In Summary
  • Bringing torrential rains, high winds, storm surges, and giant waves, the storms can be deadly and wreak havoc once they make land.

  • At their most fearsome, these low-pressure weather fronts pack more power than the energy released by the atomic bomb that levelled Hiroshima.

  • In the Atlantic and northeast Pacific, they are known as hurricanes, while typhoon is the term used in Pacific Asia. The same weather phenomenon in the South Pacific and Indian Ocean is a cyclone.

  • Cyclones start life as simple thunderstorms. But at certain times of the year, when sea temperatures are high enough to create evaporation, the storm fronts begin to suck up vast quantities of water.

PARIS,

As Hurricane Florence looms off the eastern United States and Typhoon Mangkhut threatens the Philippines, here are some facts about monster storms and what to expect as climate change supercharges our weather.

Hurricanes, cyclones, and typhoons are different names for the same type of giant tropical storms that form in oceans near the Americas and Asia.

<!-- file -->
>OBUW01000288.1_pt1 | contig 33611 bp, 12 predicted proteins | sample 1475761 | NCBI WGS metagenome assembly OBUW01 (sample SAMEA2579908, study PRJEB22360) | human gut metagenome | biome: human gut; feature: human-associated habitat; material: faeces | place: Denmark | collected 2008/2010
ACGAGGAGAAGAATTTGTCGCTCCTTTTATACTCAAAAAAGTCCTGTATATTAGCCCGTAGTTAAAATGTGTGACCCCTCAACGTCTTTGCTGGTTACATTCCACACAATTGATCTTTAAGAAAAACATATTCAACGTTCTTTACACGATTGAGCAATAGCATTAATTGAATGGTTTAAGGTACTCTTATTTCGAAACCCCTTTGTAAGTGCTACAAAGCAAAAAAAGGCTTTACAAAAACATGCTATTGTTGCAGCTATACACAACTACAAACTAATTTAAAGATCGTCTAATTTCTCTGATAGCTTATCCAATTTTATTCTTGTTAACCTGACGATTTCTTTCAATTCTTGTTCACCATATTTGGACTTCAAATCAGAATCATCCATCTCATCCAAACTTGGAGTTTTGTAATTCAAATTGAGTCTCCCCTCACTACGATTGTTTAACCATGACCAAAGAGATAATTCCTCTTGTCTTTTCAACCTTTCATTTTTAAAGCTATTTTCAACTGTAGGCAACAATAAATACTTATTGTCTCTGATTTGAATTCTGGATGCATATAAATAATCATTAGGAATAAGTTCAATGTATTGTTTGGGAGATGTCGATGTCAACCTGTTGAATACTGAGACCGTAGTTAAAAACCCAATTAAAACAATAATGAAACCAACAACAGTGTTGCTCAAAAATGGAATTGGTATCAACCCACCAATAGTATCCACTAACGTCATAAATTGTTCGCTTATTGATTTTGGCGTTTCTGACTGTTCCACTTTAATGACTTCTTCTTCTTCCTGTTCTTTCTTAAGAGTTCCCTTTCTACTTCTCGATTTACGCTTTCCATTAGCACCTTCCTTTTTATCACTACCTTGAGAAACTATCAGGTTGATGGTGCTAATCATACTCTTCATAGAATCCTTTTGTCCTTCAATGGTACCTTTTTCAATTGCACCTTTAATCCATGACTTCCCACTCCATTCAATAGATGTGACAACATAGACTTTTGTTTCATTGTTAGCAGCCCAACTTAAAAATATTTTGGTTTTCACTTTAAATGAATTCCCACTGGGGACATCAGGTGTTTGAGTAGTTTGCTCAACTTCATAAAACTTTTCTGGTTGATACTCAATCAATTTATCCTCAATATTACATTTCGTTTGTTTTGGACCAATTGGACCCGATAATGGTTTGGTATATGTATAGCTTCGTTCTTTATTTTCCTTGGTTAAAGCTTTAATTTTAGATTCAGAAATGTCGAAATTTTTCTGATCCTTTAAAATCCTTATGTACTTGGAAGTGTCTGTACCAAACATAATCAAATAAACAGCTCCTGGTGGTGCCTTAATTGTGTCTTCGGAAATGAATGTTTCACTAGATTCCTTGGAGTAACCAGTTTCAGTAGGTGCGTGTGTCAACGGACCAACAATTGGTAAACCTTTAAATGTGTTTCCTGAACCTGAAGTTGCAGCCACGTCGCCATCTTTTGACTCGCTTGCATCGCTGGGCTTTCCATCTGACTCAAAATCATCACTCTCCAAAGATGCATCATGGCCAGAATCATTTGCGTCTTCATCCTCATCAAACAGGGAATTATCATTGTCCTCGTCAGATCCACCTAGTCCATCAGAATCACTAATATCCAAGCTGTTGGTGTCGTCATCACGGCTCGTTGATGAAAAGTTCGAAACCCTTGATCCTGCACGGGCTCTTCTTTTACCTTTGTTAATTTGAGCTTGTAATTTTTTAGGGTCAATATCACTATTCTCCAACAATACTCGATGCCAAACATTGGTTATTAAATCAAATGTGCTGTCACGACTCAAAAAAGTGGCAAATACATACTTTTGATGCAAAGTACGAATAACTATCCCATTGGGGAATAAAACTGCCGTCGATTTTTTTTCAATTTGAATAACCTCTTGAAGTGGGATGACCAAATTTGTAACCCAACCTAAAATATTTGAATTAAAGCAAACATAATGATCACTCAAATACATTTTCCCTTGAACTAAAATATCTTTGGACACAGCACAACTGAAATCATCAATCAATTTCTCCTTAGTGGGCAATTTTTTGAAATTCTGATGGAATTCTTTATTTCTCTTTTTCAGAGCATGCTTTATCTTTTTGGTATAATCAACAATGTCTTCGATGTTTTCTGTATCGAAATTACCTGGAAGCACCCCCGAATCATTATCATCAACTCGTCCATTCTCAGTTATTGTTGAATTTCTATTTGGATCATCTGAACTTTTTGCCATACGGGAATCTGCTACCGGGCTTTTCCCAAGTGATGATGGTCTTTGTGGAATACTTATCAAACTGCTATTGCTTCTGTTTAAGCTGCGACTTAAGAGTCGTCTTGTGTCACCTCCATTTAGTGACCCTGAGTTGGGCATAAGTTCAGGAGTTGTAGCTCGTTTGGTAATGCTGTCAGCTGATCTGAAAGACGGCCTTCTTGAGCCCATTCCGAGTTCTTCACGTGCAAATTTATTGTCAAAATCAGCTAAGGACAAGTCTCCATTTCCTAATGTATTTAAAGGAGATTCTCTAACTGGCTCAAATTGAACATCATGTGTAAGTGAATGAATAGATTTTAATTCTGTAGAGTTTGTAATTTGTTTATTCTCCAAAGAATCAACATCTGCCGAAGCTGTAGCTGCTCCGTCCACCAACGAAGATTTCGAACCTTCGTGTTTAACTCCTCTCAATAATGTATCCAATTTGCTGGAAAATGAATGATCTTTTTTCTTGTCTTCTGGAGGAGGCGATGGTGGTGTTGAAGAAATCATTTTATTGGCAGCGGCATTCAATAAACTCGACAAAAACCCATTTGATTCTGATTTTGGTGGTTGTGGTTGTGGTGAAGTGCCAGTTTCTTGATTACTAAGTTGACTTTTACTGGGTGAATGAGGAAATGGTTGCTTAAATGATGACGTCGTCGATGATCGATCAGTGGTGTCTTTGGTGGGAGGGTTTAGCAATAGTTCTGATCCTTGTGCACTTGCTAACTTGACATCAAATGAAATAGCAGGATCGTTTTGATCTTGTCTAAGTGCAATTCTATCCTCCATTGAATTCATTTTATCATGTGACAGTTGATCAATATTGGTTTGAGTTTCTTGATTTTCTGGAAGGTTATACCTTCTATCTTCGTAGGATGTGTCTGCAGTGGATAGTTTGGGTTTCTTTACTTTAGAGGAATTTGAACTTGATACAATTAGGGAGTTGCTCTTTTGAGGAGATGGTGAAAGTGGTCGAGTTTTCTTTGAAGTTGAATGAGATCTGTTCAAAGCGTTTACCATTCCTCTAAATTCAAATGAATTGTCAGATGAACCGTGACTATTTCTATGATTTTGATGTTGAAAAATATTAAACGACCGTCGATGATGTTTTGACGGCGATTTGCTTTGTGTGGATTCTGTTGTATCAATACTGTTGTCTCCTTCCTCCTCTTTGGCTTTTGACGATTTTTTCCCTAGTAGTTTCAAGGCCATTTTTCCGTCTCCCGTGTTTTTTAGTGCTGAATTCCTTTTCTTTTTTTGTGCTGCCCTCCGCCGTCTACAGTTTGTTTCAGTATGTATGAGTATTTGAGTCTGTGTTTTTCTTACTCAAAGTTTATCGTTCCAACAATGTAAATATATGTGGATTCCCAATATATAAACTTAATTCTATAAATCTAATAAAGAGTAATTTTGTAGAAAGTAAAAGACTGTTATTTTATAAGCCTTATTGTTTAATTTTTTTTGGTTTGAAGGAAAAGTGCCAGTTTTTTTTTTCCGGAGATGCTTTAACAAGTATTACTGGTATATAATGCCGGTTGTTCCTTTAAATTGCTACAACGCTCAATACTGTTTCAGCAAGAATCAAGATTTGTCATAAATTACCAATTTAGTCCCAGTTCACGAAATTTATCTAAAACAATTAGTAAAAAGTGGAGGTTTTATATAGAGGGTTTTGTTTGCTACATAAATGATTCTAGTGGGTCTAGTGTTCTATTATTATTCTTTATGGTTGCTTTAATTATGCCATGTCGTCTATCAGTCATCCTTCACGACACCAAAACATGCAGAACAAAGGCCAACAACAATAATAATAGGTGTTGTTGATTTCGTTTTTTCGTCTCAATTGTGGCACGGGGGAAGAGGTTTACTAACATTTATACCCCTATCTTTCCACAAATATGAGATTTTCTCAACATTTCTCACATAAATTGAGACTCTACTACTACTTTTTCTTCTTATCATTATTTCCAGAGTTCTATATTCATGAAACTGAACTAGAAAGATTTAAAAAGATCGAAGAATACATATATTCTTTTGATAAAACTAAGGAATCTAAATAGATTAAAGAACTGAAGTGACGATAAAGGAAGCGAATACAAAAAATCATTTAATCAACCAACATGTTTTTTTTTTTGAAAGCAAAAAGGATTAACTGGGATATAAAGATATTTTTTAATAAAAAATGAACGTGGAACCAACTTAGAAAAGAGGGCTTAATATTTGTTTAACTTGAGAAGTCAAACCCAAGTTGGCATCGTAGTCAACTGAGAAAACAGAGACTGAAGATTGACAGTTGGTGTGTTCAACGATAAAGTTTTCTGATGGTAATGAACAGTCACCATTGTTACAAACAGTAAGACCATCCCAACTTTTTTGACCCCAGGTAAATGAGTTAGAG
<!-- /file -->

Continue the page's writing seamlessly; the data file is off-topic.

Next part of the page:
SEMANTICS

Bringing torrential rains, high winds, storm surges, and giant waves, the storms can be deadly and wreak havoc once they make land.

At their most fearsome, these low-pressure weather fronts pack more power than the energy released by the atomic bomb that levelled Hiroshima.

In the Atlantic and northeast Pacific, they are known as hurricanes, while typhoon is the term used in Pacific Asia. The same weather phenomenon in the South Pacific and Indian Ocean is a cyclone.

Cyclones start life as simple thunderstorms. But at certain times of the year, when sea temperatures are high enough to create evaporation, the storm fronts begin to suck up vast quantities of water.

In the northern hemisphere they are pulled into an anti-clockwise spiral as they make their way across the ocean by the rotation of the Earth. Cyclones in the southern hemisphere rotate clockwise.

The water they hold is then deposited as rainfall, bringing catastrophic flooding, property damage and loss of life.

The storms themselves -- with a calm "eye" at their centre -- can measure up to 1,000 kilometres (600 miles) across.

CATEGORY 5

But they weaken rapidly when they travel over land or colder ocean waters.

Scientists rank cyclones from Category 1-5. Category 5 storms have sustained winds of at least 252 kilometres (157 miles) per hour or higher.

Page 1 of 2